Seven years of the Kimmie Horne Jazz Festival

By: Kathryn Pentiuk | Southfield Sun | Published August 9, 2023

 Internationally acclaimed Kimmie Horne’s jazz music stylings are known all around the world, but Detroit holds a special place in her heart.

Internationally acclaimed Kimmie Horne’s jazz music stylings are known all around the world, but Detroit holds a special place in her heart.

Photo provided by Kimmie Horne


SOUTHFIELD — This year, Southfield is proud to host the seventh annual Kimmie Horne Jazz Festival 6-10:30 p.m. Friday, Aug. 11, and 3-10:30 p.m. Saturday, Aug. 12, on the front lawn of the Southfield Municipal Campus, 26000 Evergreen Road.

As a child of the ’60s, Horne grew up surrounded by a variety of music in her Detroit childhood home. She fondly reminisces how she and her seven siblings used to assist their father in their home studio.

Horne is the grandniece of the legendary performer and activist Lena Horne, and it’s evident that showbiz runs deep in the family.

Horne’s Uncle Cleveland was a member of the early Motown group the Fantastic Four, and her father worked as both a carpenter and a musician. An internationally acclaimed jazz vocalist and songwriter, Horne is no exception to this legacy. Her talents are adored across the globe, though the Motor City holds a special place in her heart.

“I found that every time I perform, it felt like coming home.”

Despite growing up in a home that always had a home studio filled with instruments and recording equipment, Horne didn’t find her voice as a singer until she was visiting back home from Ferris State University, where she was studying journalism.

“I came home one year to sing background with my oldest brother in the studio with Hank Cosby, who is one of Motown’s legendary studio producers. He wrote the song ‘My Cherie Amour’ with Stevie Wonder.” Horne stated. “And you know, because of being in the studio, and with him, it started to open my eyes a bit more to my talent, because he was sharing how, ‘Oh my God, you have an amazing voice. Let me try you on this lead song, Kimmie.’ And after, I really heard myself back in a real studio. I decided that this was what I wanted to do. I really want to sing and perform for the rest of my life.”

While performing in Japan, Horne would run into other musicians from Detroit and discuss the possibility of working together. However, it always seemed that personal work projects would get in the way of collaboration, so Horne decided to bring things back home. She figured that the best way to get together with her favorite local musicians would be to book them all for an event on the same day.

After speaking with the mayor and City Council members of Lathrup Village, Horne saw her vision born as the Kimmie Horne Jazz Festival in 2016, with free admission and a lineup of about seven performers. Horne remembers a storm the morning of the first festival, but she recalls it “clearing up just in time” for the nearly 2,500 attendees. One of Horne’s favorite features of the concert is the “Sisters in Song” segment, where she and another female singer perform together to showcase female empowerment and sisterhood.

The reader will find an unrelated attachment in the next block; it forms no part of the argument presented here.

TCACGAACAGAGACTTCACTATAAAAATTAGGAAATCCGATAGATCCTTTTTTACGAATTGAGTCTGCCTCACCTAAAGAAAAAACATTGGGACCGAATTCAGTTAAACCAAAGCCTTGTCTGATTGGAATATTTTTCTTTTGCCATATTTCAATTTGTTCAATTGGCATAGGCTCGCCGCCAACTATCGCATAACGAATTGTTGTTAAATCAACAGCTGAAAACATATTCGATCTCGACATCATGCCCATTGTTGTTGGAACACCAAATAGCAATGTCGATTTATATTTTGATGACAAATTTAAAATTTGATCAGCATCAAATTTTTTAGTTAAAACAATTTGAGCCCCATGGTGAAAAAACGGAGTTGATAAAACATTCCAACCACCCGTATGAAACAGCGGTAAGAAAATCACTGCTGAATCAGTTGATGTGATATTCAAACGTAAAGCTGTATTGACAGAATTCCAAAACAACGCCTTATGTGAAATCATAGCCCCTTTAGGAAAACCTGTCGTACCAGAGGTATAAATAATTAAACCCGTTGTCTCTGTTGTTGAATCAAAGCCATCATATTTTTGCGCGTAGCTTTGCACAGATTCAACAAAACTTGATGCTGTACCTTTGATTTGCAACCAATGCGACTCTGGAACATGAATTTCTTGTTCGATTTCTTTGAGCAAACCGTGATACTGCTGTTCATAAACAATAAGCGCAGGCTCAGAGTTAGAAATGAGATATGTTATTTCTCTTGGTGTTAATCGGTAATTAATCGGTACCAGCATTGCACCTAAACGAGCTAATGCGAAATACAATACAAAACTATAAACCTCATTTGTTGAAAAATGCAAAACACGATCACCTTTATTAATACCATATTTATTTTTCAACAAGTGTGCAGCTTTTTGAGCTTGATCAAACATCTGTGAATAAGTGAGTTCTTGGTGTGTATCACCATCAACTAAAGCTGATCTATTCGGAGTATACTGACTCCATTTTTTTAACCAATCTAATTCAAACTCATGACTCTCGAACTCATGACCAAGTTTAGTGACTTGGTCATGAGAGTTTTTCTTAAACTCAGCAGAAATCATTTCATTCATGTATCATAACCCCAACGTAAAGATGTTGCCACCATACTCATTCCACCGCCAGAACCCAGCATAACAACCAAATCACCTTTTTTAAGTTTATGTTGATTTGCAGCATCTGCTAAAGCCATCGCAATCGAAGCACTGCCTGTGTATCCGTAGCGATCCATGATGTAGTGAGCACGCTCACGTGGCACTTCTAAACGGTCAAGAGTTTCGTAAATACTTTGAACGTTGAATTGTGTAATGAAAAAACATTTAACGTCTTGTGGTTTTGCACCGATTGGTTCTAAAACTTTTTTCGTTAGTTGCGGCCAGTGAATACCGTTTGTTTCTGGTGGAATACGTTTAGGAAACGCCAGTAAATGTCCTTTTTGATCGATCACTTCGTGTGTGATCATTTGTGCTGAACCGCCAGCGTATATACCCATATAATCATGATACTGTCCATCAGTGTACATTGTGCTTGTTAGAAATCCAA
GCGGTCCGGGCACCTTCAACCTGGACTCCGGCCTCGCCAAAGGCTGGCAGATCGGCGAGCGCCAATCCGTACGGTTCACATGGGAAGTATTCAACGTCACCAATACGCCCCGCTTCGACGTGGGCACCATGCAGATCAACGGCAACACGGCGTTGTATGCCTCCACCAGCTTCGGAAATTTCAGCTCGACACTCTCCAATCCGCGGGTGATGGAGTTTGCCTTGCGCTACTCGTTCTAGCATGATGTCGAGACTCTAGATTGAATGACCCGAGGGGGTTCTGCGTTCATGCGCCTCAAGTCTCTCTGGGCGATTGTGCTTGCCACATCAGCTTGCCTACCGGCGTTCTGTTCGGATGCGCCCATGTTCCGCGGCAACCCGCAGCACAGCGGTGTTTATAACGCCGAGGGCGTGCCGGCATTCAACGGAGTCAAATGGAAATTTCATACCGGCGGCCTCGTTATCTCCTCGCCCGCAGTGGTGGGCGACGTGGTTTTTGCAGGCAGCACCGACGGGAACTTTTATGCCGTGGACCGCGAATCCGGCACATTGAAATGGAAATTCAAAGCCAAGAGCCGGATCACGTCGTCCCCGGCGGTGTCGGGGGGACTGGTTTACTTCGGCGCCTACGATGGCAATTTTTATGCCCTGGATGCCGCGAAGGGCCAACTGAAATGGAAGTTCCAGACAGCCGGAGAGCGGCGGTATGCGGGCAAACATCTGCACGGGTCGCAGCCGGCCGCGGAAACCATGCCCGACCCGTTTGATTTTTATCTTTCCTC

The Kimmie Horne Jazz Festival is a 501(c)(3) nonprofit, and part of the proceeds go to a cause each year to give back to the community. In the past, the festival has raised funds for Al McKenzie’s Jazz Youth Music Camp, Ronald McDonald House and the Make-A-Wish Foundation. Thanks to the Kimmie Horne Jazz Festival, over $20,000 was raised for the Ronald McDonald House to have a music room for the children to enjoy during their recovery.

The boutique concert has continued to grow and evolve in the past seven years, with one of the biggest changes being the location. After two years, the festival moved to Southfield to accommodate the large crowds flooding in each year.

Mayor Kenson Siver stated that last year’s festival drew about 6,000 people from Southfield and neighboring cities.

“Kimmie puts on one heck of a performance, and she also brings in people with exceptional talent. My former colleague, Daryl Beebe, who I worked with in Southfield schools, is an incredible musician,” Siver said. “The vibe is very pleasant. We do many concerts over the course of summer, but this is really our signature event.”

Admission is free, and parking costs $10, cash only. Evergreen Road will be closed from the south roundabout to the north roundabout. Friday’s lineup includes performances by the Fantastic Four at 6 p.m., Deon Yates at 7:30 p.m. and Freda Payne at 9 p.m. Saturday’s lineup includes Olivia Van Goor at 3 p.m., Luther Keith at 4:30 p.m., the Smoke Jones Band at 6 p.m., Daryl Beebe at 7:30 p.m. and Horne at 9 p.m.

In addition, to live music, the festival also features a bike cruise, the Fitness Hoopers, food trucks and vendors. Attendees are advised to bring either a lawn chair or a blanket for seating.

Horne said that when she was about to launch the festival, a friend advised her that she shouldn’t be seen on the property too much before her performance.

“That wasn’t my vision. My vision is that this is a musical family reunion. It’s like this is my house, and I’m here to greet people, talk with people, and it’s an opportunity to let them know that we’re all here to have a good time, including me, the artist.”

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